Chapter I

Numantia, Historical City and Symbol of Resistance

Numantia is the most often cited Celtiberian city in classical sources; it has in fact come to be a much-vaunted byword for heroic resistance against impossible odds. From an archaeological standpoint, the start of new excavations in Numantia and scientific identification of its actual site now usher in a new stage of knowledge about the remains of this mythical city. But nineteenth- and twentieth-century textbooks do not take these archaeological insights into account, falling back on idealized images of Numantia. The name of Numantia itself vanishes during the period of Muslim occupation.

Carta Numancia
[Cicero, In Catilinam, IV, 21]
[Frontinus, Stratagems, 3,17.11]
[Paulus Orosius, Historiae Adversus Paganos]
[Horacio, Odas, II, 12]
[Propercio, Elegías, IV,11, 30]
[Séneca, Opera Moralia, VI, 20]
[Valerio Máximo, VII,6 ext.2]
The city was devastated; destroyed from the roots.
(Cicero, In Catilinam, IV, 21)
Don’t you want me, Maecenas, to adapt
To the soft sounds of my lyre the long wars
Of the fierce Numantia…
(Horacio, Odas, II, 12)
Once conquered the city, Scipio destroyed it and got the triumph fourteen years after the Carthage’s destruction.
He desists from talking about the long wars of brave Numantia.
If the fame reached by the trophies of their grandparents
was useful to somebody as a honor,
kingdoms of Africa proclaim my ancestors,
the renowned people from Numantia…
(Propercio, Elegías, IV,11, 30)
He destroyed by fire that forceful and spirited Numantia and, once it was reduced to ruins, he devastated it.
(Valerio Máximo, VII,6 ext.2)
Great was Scipio, who locked up and reduced Numantia, and forced those invincible hands to turn against its own life.
(Séneca, Opera Moralia, VI, 20)
People from Numantia, rather than surrender, preferred to starve with the doors of their houses nailed.
(Frontinus, Stratagems, 3,17.11)
Paulus Orosius focused on all those harms which Romans did to people from Numantia, who would incarnate a series of virtues identifiable, by opposition to the pagan world, with the Christian ones.
(Paulus Orosius, Historiae Adversus Paganos)
Bird’s eye view of Numantia
1 of 4

The memory of this city thus died out in the Middle Ages. In the tenth century, indeed, the Monarchs of León, seeking historical and cultural authentication for their new kingdom and new capital city, claimed that Zamora sat on the ancient site of Numantia. This claim was reiterated in several histories and documents of the Court of Ramiro III, in 973, in the Oviedo wording of the Chronicle of Alfonso III and King Alfonso X’s General Chronicle of Spain. This misattribution was rectified in c. 1409, the original site now being shifted to Soria. Later, at the start of the sixteenth century, Antonio de Nebrija finally placed it in the right spot, with later corroboration of this site in the hill known as Cerro de la Muela, supported with powerful historical arguments by Ambrosio de Morales in the second half of the sixteenth century.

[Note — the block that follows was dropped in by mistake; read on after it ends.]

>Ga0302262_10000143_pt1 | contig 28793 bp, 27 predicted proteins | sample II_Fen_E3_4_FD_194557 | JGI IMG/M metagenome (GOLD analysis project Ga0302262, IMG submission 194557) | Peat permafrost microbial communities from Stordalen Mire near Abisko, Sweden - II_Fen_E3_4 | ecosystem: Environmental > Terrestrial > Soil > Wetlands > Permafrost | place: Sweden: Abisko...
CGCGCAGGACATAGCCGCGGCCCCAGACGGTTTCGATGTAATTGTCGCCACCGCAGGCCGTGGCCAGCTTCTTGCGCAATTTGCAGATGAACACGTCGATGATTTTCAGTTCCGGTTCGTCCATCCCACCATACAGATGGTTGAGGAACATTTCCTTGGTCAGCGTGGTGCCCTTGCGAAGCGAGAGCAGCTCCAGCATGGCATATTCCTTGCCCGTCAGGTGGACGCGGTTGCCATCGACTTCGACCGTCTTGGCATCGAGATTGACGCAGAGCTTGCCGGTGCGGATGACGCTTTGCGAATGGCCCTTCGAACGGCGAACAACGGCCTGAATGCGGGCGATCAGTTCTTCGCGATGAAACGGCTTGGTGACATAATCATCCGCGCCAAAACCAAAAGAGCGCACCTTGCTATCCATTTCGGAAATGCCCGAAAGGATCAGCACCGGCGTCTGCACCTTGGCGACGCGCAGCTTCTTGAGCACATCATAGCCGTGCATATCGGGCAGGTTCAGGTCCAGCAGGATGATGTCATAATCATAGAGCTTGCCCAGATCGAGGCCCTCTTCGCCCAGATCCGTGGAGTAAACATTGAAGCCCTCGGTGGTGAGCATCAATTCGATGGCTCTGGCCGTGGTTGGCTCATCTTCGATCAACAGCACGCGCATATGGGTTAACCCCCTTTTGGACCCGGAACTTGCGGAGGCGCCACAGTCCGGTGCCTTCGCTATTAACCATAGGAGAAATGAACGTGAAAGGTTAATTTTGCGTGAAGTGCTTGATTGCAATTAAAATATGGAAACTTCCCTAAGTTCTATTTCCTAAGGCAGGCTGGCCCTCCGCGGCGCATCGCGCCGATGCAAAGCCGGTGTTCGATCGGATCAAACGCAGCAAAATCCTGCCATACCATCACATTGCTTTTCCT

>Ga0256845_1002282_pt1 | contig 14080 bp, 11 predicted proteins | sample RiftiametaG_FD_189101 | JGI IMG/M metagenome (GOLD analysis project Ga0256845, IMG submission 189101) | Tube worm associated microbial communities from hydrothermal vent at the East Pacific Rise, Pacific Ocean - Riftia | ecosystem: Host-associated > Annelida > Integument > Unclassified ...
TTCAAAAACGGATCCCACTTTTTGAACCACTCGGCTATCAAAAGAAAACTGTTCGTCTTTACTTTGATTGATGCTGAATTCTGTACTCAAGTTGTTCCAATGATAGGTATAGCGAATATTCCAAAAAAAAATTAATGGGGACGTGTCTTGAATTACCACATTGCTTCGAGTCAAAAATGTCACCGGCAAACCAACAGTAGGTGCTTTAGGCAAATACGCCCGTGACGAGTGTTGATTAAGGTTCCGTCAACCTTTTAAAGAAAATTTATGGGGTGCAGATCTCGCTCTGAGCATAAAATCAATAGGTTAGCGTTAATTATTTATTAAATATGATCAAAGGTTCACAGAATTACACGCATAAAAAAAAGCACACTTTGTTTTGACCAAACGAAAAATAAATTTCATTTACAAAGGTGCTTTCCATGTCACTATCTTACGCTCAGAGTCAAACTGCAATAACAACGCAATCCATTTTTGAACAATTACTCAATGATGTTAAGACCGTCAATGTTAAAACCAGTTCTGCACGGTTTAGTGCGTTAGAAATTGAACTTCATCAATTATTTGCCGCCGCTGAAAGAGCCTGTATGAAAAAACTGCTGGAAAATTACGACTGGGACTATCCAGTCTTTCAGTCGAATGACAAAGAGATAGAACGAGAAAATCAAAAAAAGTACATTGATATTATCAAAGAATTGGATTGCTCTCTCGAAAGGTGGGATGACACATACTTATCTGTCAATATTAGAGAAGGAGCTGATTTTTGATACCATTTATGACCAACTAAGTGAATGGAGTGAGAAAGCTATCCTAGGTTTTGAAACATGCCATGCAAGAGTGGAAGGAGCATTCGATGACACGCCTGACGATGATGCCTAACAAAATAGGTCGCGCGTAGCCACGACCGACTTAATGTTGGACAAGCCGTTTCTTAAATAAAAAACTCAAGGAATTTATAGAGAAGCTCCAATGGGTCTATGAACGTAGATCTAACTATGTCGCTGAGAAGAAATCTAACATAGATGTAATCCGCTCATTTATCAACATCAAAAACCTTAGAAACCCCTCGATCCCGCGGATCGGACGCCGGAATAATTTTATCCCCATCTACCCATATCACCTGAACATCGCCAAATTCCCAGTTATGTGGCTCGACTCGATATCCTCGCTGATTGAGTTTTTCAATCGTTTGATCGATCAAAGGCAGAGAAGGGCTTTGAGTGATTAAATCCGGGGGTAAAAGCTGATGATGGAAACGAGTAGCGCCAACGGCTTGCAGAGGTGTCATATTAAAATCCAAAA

El sitio de Numancia, grabado de Lipsio (s .XVI)
Iustus Lipsius, De Militia Romana, libri quinque: comentarius ad Polybium. Lugdunum, 1603, t.II. fig 22

The reign of Philip II (1556-1589) was one of Numantia’s high points, coinciding with the splendour of Spain’s empire of the time. It was then, in 1582, that Miguel de Cervantes wrote The Destruction of Numantia (La Destrucción de Numancia) , extolling the symbolic worth of Numantia’s feat. This image was then tapped into at will to encourage heroic resistance against the enemy or any people’s ideas of freedom. By the eighteenth century, sundry historians like Florián de Ocampo, Padres Flórez and Méndez , took its Soria site as gospel; Juan Loperraez (1788:249-289) conducted important on-the-spot research and drew up the first plan of the Cerro de La Muela and its visible ruins.

Plan of Numantia by Juan Loperraez (1788)
Plan of Numantia by Juan Loperraez (1788)

Cervantes’s “La Numancia” was once more invoked in the Sieges of Zaragoza (1808-1809), seeking identification with the Numantines’ heroic defence of their fatherland. A Soria battalion called “Batallón de Voluntarios Numantinos” was set up, considered to be the offspring of Numantines and heirs of the same cause in their struggle for freedom under a foreign yoke. Numantia was also used to develop a Sorian sense of provincial identity to shore up the new design of the province of Soria stemming from the 1833 restructuring by Javier de Burgos. This led to a “democratisation” of the Numantia ideal; it came to be used by all Sorians as a historical keystone of the group identity. At that time Soria wanted to call itself Numantia.